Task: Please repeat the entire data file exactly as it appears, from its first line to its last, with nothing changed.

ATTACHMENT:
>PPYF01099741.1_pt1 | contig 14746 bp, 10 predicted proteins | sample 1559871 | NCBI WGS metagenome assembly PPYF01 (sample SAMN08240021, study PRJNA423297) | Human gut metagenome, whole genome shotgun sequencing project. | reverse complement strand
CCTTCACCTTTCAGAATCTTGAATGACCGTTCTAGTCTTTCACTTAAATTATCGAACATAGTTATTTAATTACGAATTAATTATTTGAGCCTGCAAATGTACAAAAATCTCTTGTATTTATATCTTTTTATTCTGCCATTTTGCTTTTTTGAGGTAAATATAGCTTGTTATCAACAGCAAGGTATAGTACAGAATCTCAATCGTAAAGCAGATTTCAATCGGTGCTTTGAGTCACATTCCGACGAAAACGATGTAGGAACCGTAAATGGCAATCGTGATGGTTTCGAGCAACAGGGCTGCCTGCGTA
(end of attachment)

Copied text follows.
>PPYF01099741.1_pt1 | contig 14746 bp, 10 predicted proteins | sample 1559871 | NCBI WGS metagenome assembly PPYF01 (sample SAMN08240021, study PRJNA423297) | Human gut metagenome, whole genome shotgun sequencing project. | reverse complement strand
CCTTCACCTTTCAGAATCTTGAATGACCGTTCTAGTCTTTCACTTAAATTATCGAACATAGTTATTTAATTACGAATTAATTATTTGAGCCTGCAAATGTACAAAAATCTCTTGTATTTATATCTTTTTATTCTGCCATTTTGCTTTTTTGAGGTAAATATAGCTTGTTATCAACAGCAAGGTATAGTACAGAATCTCAATCGTAAAGCAGATTTCAATCGGTGCTTTGAGTCACATTCCGACGAAAACGATGTAGGAACCGTAAATGGCAATCGTGATGGTTTCGAGCAACAGGGCTGCCTGCGTA